Over the years Ben Stein has played many roles. He was a speech writer for Richard Nixon, a game show host, and an actor whose roll call made him famous: "Bueller . . . Bueller . . . " You get my drift. But now Stein has taken on a huge challenge: the science community and the theory of Evolution in his film "Expelled."
Set upon the backdrop of the Berlin Wall, the movie symbolizes the rift between Evolution and Intelligent Design just as the wall was the physical barrier between democratic West Germany and Socialist East Germany. While academia is designed to be a place where ideas may be freely discussed, Stein’s film paints a picture that departs from the ideals of the ivory tower and has a message which resonates with readers of William F. Buckley’s inaugural classic "God and Man at Yale." Just as Buckley’s subtitle was "The Superstition of Academic Freedom," Stein’s could well have been "The Myth of Academic Freedom" or even "The One-Way Street of Academic Freedom." The truth in this film is that one has freedom academically, but only if they have the right position. Believing the right way may be the difference between earning tenure and losing one’s job, regardless of what their research indicates.
The film features several scholars from both sides of the Evolution–Intelligent Design divide. The film is structured in a way so that both sides of the argument may be heard. Appearing in the film is prominent atheist Richard Dawkins. The other side featured, among others, Alister McGrath, a Christian scholar with a background in molecular biophysics. The Evolutionists paint Creationism and Intelligent Design as identical theories, a claim which Stein makes nowhere in the film. In fact, the Evolution scholars by and large dismiss any possibility of an Intelligent Designer. It is a ludicrous theory and only those stupid Fundamentalist Christians think Intelligent Design has any merit or truthfulness to it. Translation: Evolution = smart people, Intelligent Design = ignorant people who rely on religion to cope with their existence and who wish to impose a theocracy, or even worse, bring prayer back into the schools.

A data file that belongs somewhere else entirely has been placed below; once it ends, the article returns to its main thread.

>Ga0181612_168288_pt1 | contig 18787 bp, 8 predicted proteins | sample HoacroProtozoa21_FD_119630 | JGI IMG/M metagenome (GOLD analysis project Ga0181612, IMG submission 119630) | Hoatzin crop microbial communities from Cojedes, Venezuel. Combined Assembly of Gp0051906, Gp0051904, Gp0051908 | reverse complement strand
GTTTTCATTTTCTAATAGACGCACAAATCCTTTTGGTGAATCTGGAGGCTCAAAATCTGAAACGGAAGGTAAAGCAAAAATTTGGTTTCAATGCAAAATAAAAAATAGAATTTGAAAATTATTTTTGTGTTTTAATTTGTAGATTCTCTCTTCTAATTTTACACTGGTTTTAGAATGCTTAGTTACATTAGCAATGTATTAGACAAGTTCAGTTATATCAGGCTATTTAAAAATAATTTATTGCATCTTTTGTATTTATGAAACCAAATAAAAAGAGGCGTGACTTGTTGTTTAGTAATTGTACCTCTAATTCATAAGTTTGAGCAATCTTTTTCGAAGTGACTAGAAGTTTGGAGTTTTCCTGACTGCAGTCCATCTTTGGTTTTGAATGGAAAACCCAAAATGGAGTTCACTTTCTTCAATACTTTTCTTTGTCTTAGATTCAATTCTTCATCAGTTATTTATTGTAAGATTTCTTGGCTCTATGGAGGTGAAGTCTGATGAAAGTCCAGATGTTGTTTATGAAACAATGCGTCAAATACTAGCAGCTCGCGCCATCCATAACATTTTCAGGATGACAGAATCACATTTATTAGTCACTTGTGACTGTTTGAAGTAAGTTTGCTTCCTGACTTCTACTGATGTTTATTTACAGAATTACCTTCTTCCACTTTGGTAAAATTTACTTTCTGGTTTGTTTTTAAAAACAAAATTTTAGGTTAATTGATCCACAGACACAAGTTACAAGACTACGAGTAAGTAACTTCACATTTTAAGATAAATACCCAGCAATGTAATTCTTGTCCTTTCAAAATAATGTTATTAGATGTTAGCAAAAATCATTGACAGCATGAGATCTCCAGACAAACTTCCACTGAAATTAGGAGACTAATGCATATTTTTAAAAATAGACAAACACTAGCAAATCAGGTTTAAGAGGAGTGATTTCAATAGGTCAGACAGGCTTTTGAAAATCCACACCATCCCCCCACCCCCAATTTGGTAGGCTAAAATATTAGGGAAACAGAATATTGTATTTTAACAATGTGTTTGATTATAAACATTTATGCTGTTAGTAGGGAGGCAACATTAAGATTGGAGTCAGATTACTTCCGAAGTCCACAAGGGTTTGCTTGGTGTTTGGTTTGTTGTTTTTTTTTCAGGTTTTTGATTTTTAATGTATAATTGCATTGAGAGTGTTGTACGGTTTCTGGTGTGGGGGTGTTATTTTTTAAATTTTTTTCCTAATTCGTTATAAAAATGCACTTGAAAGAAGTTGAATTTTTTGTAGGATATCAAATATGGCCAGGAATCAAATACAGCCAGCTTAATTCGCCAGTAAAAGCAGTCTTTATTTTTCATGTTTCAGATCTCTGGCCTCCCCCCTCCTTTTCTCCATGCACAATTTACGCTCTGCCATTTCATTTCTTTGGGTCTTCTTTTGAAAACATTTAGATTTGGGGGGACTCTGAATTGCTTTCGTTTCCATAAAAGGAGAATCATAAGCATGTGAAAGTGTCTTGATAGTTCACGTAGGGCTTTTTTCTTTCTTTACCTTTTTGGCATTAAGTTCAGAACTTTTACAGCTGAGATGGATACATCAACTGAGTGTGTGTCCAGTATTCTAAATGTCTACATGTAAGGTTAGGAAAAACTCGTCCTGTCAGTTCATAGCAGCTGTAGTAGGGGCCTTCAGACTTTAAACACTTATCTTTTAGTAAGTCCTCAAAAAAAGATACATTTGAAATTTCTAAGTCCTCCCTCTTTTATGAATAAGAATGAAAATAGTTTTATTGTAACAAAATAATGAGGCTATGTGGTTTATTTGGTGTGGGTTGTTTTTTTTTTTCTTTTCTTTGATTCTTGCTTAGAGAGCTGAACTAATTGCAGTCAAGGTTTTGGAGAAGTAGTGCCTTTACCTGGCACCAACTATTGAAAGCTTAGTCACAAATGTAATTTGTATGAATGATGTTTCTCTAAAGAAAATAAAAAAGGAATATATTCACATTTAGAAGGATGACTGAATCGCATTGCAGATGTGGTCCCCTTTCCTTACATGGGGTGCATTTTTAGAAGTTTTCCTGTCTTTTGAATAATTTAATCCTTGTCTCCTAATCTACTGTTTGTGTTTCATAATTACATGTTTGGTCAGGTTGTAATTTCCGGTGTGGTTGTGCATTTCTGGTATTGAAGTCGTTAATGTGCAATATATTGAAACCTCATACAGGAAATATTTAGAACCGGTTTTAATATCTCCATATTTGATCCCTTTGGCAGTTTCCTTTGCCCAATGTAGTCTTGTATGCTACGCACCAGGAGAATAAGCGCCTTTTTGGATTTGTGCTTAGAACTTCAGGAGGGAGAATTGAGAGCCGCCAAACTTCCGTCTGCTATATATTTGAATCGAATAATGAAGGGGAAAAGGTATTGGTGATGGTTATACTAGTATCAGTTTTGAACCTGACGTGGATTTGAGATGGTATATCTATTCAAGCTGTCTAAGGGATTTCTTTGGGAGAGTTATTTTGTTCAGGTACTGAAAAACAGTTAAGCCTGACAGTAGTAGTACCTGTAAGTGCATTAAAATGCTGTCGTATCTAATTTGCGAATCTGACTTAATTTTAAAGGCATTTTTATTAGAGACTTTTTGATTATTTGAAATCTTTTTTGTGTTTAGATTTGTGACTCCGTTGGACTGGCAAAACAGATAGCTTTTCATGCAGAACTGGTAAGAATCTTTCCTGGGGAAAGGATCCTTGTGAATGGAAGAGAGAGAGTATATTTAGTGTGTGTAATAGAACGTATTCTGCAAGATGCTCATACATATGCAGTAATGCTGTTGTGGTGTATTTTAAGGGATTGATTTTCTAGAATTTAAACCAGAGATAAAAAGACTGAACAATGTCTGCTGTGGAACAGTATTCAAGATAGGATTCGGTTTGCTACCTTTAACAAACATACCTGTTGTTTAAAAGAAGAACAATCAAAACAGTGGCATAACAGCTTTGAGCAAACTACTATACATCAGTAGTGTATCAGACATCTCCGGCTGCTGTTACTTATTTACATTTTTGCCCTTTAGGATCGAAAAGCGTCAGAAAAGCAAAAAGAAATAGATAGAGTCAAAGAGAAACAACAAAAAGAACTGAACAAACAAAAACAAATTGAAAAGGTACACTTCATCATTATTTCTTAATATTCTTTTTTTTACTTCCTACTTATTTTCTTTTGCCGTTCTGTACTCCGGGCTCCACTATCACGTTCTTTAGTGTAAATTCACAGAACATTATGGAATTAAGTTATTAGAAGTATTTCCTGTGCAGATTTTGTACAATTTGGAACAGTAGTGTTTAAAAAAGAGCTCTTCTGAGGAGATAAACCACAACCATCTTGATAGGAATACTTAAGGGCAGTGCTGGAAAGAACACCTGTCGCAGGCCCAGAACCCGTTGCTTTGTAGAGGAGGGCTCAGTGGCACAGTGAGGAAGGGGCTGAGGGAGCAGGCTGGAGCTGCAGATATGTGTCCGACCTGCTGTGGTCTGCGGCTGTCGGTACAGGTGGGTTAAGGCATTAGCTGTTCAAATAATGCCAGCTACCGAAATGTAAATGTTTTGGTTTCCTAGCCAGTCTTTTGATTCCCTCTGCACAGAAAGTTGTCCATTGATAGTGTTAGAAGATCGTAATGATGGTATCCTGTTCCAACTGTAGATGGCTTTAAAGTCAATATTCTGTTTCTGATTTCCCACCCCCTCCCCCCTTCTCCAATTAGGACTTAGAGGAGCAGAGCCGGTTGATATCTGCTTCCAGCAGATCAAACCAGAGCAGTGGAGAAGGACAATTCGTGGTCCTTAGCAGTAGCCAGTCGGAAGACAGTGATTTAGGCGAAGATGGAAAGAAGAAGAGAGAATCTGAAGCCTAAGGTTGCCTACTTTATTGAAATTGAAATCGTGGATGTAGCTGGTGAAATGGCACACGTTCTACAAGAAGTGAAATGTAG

The most chilling moments of the movie revolve around Evolution’s role in the eugenics movement, its impact on Nazi Germany, and its U.S. incarnation of Planned Parenthood. As a Jew, Stein is especially concerned about how Evolution contributed to the sick idea of the disposal of unnecessary people or those not worth the air they breathe. Hence, people who had disabilities or had the poor luck of being born Jewish were rounded up, sterilized, or simply put to death because they were deemed to be of no contributive value to the country. It is even scarier to think how that functions for much of the rationale for abortion in this country. It is still the disposal of people who would be considered burdens of the state or just born into bad situations. It’s disposal of people deemed unnecessary however one slices it.
The Evolutionists offered hypotheses to explain how life began which range anywhere from arising out of the primordial soup to being planted on earth by an intelligent civilization from another planet, which of course does not explain how life begins, just how life arrived here! However, the only unacceptable answer is anything that resembles God or any other sort of Intelligent Designer.
Everyone is still free to make their own decision on the matter, but Stein provides a new platform for Intelligent Design, and gives more than ample time for Evolutionists to answer criticisms, but for this reviewer, their only rationale for Evolution is, "It’s Evolution. It’s scientific fact and if you disagree with me then you, sir, are stupid."
And if you disagree with me, then feel free to crawl back into the primordial soup. Or Berkeley.